Science, Technology, Engineering & Math (STEM)
The Alliance for Excellent Education hosted a Webinar titled “Youth CareerConnect Program: An Opportunity to Redefine the High School Experience and Increase College and Career Readiness” on December 18, 2013. This Webinar provided information about the U.S. Department of Labor’s Youth CareerConnect (YCC) grant program and approaches to secondary school reform within the context of the program.
What do high-quality career and technical education (CTE) programs look like, and how can incorporating rigorous science, technology, engineering, and mathematics (STEM) content into CTE programs help guide students into STEM-focused careers?
This brief, authored by the Business Roundtable, is designed to provide states with concrete policy recommendations that will help ensure that students are properly prepared to become effective and highly skilled members of the workforce.
This report provides evidence-based strategies to increase student proficiency and engagement in Science, Technology, Engineering, and Mathematics (STEM). The President's Council of Advisors on Science and Technology (PCAST) sought out the expertise of educators, school administrators, private companies, government officials in education, and STEM practitioners to inform their policy recommendations. Suggestions range from more federal promotion of STEM to innovative and experiential learning of STEM for students from all backgrounds.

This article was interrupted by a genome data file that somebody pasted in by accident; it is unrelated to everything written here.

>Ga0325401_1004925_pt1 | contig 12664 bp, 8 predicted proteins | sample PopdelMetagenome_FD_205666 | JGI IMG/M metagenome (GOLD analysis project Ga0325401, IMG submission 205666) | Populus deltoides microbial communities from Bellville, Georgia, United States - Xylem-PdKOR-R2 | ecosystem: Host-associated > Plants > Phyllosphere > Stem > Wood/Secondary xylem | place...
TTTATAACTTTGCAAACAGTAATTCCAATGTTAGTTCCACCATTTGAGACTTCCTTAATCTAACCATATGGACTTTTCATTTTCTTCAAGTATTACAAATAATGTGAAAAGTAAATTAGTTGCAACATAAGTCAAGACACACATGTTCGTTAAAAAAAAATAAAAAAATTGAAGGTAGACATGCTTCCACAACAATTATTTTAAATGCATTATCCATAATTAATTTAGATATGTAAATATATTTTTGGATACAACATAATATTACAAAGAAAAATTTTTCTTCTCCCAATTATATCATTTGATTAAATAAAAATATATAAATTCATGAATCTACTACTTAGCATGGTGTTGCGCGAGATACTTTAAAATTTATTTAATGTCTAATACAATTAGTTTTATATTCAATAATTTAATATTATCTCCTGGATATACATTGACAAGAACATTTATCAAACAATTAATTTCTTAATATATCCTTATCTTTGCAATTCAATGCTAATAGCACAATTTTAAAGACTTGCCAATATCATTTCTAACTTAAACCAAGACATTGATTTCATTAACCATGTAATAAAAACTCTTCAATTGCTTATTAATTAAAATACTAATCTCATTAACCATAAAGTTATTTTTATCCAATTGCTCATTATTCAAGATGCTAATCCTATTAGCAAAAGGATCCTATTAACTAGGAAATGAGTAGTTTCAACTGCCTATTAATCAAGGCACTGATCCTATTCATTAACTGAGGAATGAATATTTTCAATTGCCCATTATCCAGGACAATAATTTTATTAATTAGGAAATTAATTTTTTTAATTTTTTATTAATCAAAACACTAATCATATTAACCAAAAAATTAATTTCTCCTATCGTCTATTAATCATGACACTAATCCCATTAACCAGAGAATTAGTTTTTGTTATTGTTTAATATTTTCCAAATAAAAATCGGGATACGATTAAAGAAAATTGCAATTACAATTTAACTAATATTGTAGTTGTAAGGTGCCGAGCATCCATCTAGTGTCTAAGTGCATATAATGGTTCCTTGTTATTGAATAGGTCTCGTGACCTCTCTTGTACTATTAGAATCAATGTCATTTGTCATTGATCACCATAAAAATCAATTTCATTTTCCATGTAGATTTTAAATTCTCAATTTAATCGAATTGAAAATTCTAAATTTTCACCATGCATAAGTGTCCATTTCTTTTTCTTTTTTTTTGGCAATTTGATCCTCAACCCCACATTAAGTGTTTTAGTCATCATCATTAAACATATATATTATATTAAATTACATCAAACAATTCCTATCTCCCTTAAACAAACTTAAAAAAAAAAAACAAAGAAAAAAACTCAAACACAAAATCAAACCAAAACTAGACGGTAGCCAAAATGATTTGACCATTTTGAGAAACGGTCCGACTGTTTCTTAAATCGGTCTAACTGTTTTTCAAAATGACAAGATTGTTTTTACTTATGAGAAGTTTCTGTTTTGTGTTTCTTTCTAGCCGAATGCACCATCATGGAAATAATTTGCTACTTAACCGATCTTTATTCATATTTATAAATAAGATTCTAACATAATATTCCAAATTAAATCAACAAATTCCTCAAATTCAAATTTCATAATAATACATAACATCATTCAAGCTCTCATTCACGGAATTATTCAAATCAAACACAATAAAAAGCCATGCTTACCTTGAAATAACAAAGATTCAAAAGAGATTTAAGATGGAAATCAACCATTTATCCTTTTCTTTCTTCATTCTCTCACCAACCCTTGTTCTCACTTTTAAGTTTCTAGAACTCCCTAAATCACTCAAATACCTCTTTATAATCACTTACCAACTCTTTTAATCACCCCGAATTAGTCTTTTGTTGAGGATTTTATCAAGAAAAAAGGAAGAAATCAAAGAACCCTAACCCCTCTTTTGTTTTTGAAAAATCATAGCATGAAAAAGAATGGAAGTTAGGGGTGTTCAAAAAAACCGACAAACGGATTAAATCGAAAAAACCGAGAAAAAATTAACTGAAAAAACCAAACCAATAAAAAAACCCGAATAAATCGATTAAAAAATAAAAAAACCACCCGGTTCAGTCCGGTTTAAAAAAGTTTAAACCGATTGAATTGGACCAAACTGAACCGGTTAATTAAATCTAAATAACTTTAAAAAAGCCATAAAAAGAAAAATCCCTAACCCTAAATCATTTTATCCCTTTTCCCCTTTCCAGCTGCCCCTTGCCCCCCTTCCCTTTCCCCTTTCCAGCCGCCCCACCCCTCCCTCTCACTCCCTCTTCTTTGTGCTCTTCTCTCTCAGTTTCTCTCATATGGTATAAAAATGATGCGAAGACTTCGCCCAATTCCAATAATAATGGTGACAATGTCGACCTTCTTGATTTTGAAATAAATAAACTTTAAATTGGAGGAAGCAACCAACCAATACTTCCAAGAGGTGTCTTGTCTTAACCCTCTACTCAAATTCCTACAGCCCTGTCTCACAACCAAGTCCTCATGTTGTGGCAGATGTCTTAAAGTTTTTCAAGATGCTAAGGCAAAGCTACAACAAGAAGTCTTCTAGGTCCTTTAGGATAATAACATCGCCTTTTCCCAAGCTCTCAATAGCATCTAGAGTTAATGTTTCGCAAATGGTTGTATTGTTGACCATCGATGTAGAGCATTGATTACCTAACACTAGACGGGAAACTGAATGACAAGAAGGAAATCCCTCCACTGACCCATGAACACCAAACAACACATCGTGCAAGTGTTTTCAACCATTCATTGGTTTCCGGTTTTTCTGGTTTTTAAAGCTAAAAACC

North Carolina has launched an initiative to publicly recognize STEM schools and school-based programs. The state education department recently released an application guide and although there are no financial incentives, participation incentives include public recognition and improved program practices. Applicants are rated as "early," "developing," "prepared," or "model" and those rated as "prepared" and "model" receive recognition after approval from the state board of education.
This report from the President's Council of Advisors on Science and Technology provides recommendations for increasing the number of college graduates with degrees in Science, Technology, Engineering, and Mathematics (STEM). Premised on the economic projections that we will need 1 million more STEM professionals than we are currently on track to produce, the report focuses on the most cost effective solution to this problem: retaining STEM majors through their first two years of college.